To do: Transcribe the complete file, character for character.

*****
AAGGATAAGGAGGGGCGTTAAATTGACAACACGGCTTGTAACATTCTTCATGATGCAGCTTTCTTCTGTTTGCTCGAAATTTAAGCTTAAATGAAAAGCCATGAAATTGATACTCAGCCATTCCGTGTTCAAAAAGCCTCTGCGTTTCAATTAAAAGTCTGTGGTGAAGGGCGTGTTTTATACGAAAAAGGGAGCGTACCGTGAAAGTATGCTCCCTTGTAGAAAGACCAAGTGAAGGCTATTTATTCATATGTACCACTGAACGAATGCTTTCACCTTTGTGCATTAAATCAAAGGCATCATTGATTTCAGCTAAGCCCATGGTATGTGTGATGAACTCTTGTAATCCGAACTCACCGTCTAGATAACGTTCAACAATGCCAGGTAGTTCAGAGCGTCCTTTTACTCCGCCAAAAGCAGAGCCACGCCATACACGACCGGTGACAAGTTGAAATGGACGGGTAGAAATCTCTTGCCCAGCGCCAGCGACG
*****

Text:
AAGGATAAGGAGGGGCGTTAAATTGACAACACGGCTTGTAACATTCTTCATGATGCAGCTTTCTTCTGTTTGCTCGAAATTTAAGCTTAAATGAAAAGCCATGAAATTGATACTCAGCCATTCCGTGTTCAAAAAGCCTCTGCGTTTCAATTAAAAGTCTGTGGTGAAGGGCGTGTTTTATACGAAAAAGGGAGCGTACCGTGAAAGTATGCTCCCTTGTAGAAAGACCAAGTGAAGGCTATTTATTCATATGTACCACTGAACGAATGCTTTCACCTTTGTGCATTAAATCAAAGGCATCATTGATTTCAGCTAAGCCCATGGTATGTGTGATGAACTCTTGTAATCCGAACTCACCGTCTAGATAACGTTCAACAATGCCAGGTAGTTCAGAGCGTCCTTTTACTCCGCCAAAAGCAGAGCCACGCCATACACGACCGGTGACAAGTTGAAATGGACGGGTAGAAATCTCTTGCCCAGCGCCAGCGACG